Chapter 3

Chapter 3

Narrowing the gender pay gap

3.1        As noted in the previous chapter, the gender pay gap is a significant contributing factor to achieving economic security for women in retirement as it impedes accumulation of wealth and superannuation over a lifetime. This chapter discusses measures to address the gender pay gap across industries where female dominated sectors have historically been lower paid compared to male dominated industries.  The second part of the chapter discusses various measures to narrow the gender pay gap within organisations. These measures include gender reporting and developing gender pay strategies, including setting targets for women in leadership roles.

Equal pay for work of equal value

Pay equity

3.2        As noted in the previous chapter, industrial and occupational segregation is one of several major factors contributing to the gender pay gap. Historically, female dominated sectors, like health care and teaching, have not been rewarded as favourably as more male dominated sectors.[1] The Workplace Gender Equality Agency (WGEA) explained pay equity as follows:

Pay equity is achieved when women and men receive equal pay for work of equal or comparable value. This means that women and men performing the same role at the same performance standard are paid the same amount. It also means that women and men performing different work of equal or comparable value are paid equitably.[2]

Fair Work Act 2009

3.3        The Australian Services Union (ASU) noted that legislative changes introducing equal remuneration for work of equal or comparable value into the Fair Work Act 2009 achieved some success in ameliorating unequal pay.[3] Under the Fair Work Act:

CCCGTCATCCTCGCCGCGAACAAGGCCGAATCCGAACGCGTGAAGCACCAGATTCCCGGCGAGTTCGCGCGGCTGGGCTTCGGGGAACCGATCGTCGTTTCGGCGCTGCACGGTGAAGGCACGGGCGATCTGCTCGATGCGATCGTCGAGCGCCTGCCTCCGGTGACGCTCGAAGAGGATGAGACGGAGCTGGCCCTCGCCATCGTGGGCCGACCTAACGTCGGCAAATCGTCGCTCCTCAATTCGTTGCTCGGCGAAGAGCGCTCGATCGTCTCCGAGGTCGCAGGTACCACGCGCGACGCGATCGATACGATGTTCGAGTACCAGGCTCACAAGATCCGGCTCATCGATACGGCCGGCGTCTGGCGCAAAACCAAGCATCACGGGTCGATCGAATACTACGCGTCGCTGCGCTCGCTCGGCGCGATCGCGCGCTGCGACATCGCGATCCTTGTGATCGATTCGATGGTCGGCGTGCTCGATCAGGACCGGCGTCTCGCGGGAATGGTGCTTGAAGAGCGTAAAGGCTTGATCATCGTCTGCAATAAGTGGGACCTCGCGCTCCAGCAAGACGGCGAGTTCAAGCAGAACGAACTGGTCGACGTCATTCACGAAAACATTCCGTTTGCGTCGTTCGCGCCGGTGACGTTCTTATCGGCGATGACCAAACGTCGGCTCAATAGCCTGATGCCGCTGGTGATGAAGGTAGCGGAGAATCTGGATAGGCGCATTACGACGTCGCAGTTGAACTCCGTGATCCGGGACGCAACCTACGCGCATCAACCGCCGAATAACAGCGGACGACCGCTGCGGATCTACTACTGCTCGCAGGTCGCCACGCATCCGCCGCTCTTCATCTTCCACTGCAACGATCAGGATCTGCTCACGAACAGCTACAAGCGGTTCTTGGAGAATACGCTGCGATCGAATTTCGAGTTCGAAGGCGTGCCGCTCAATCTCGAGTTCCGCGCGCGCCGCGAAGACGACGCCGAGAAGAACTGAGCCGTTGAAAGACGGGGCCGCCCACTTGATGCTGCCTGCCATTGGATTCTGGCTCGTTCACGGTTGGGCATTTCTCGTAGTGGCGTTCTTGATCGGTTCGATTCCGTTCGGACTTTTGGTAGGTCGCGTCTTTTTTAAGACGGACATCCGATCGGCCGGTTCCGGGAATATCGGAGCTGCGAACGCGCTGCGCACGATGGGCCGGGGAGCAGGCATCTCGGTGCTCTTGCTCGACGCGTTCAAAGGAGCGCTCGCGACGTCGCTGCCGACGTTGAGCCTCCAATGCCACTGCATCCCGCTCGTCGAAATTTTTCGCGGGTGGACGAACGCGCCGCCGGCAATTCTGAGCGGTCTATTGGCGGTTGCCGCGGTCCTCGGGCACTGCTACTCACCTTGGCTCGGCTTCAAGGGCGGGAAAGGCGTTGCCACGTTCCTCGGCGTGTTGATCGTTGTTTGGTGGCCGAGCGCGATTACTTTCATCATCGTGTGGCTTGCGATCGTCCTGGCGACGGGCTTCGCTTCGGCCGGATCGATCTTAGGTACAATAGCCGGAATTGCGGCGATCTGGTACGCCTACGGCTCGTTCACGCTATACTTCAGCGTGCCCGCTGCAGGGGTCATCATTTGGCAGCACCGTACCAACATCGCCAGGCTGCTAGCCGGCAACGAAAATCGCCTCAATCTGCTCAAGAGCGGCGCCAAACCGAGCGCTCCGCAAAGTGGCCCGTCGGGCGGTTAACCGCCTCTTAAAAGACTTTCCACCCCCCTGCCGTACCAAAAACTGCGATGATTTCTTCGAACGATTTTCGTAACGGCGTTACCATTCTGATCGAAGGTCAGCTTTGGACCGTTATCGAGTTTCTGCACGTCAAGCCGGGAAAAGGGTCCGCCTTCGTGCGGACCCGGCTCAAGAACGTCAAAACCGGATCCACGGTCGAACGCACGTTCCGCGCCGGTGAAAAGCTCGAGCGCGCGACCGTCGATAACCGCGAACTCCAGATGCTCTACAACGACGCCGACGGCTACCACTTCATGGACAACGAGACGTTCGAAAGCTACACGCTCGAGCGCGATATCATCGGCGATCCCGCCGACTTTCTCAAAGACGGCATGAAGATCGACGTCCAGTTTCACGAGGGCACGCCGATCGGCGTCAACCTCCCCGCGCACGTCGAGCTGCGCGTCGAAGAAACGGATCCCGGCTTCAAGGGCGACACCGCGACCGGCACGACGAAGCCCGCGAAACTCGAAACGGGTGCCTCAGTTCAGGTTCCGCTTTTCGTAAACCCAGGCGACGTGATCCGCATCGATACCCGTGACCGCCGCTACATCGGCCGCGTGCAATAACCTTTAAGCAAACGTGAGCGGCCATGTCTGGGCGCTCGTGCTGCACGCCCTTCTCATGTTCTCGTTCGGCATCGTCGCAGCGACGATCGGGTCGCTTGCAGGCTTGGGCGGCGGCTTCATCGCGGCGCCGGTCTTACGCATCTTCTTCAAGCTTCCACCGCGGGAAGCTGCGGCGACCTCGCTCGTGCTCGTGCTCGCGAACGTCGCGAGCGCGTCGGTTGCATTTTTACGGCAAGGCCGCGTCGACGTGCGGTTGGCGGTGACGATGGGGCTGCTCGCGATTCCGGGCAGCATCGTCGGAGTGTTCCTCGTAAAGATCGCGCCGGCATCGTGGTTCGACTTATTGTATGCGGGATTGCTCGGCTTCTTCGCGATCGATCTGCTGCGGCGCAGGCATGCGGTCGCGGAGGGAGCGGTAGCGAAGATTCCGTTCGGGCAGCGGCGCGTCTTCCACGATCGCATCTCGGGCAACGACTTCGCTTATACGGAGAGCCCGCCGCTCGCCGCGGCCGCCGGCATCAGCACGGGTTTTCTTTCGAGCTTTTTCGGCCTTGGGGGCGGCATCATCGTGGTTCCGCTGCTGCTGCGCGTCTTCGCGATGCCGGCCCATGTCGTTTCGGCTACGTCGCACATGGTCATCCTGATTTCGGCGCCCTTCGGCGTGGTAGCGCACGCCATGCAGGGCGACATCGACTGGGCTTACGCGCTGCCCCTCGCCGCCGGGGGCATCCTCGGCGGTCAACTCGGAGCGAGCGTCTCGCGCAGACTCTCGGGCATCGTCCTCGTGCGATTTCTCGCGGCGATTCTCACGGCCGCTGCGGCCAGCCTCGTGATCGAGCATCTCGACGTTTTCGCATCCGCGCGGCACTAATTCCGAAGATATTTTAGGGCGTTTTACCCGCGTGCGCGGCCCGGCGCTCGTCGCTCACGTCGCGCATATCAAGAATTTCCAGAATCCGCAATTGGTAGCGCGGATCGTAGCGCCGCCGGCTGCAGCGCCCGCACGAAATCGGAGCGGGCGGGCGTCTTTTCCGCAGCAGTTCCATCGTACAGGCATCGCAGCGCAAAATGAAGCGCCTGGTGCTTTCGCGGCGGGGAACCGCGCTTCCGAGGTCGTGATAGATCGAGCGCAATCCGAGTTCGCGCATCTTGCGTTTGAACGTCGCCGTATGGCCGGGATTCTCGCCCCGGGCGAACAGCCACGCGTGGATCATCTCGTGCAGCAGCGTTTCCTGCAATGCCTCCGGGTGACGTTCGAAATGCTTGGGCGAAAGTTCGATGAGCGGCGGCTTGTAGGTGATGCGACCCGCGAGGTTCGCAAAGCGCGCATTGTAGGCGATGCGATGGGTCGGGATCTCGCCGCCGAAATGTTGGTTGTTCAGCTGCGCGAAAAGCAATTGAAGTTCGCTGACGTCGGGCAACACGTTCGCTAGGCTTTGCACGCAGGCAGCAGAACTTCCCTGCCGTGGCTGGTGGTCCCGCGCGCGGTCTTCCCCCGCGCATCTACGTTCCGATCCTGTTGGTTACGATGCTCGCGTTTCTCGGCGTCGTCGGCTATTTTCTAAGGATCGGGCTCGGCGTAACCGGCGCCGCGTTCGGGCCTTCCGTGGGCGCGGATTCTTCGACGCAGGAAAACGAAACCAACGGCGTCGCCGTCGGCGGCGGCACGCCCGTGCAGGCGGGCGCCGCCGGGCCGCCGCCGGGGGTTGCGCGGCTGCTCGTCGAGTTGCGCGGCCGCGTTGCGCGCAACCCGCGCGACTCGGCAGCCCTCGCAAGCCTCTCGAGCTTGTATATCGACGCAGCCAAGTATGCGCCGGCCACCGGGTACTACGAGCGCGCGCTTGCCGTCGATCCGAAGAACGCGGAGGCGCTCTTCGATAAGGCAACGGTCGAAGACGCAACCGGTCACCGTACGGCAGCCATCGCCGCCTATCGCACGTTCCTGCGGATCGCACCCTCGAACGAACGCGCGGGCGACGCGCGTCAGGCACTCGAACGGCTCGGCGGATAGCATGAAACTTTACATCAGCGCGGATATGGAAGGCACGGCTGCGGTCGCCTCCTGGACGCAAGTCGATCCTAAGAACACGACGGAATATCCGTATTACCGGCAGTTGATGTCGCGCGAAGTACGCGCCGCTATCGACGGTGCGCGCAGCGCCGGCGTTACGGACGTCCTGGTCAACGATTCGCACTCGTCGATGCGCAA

3.4        To date, the ASU has run the only successful case in the federal jurisdiction under the Fair Work Act.[5] The ASU noted that under the previous legislation, of the '17 or so cases', none had been successful.[6]

3.5        In the view of the Australian Council of Social Service (ACOSS):

The Fair Work Act 2009 introduced changes that enhanced the ability of Fair Work Australia to make orders that provide for pay equity between male and female employees. The Act now refers to a right to equal pay for work of comparable value as well as equal value. The case for community sector workers was the first test of these new provisions.[7]

3.6        ACOSS described the decision on the successful ASU Equal Remuneration Order as a 'key milestone in addressing unequal pay for women'. It stated further that the decision was:

3.7        The ASU stressed the importance of maintaining a legislative framework to ensure equal pay. It also noted that: is perhaps more important that the legislative framework is accessible and not unnecessarily burdensome for applicant workers and unions. The ASU's Equal Pay Case established that the value that is placed on work is related to gender and the market, without regulation, is not a sufficient way to regulate work in caring and other female dominated sectors. Pay inequalities are imbedded in the way we think about work, efficiency and profit and are often dismissed and legitimised by referring to the market as justification.[9]

3.8        The ASU contended that the legislation provides an adversarial system requiring a party or parties to make an application to the Fair Work Commission. It informed the committee that the success of its case came at significant cost, effort and preparation.[10] The House of Representatives Standing Committee on Employment and Workplace Relations 2009 report, Making it Fair: Pay equity and associated issues related to increasing female participation in the workforce, observed that equal remuneration orders 'rely on an applicant(s) initiating proceedings and any equal remuneration order applies only to those applicants'. In other words, according to the report 'an equal remuneration order does not amend the industrial instrument for all employees engaged under its terms.'[11] The ASU agreed with the observation made by the Chair, Ms Sharryn Jackson MP, that: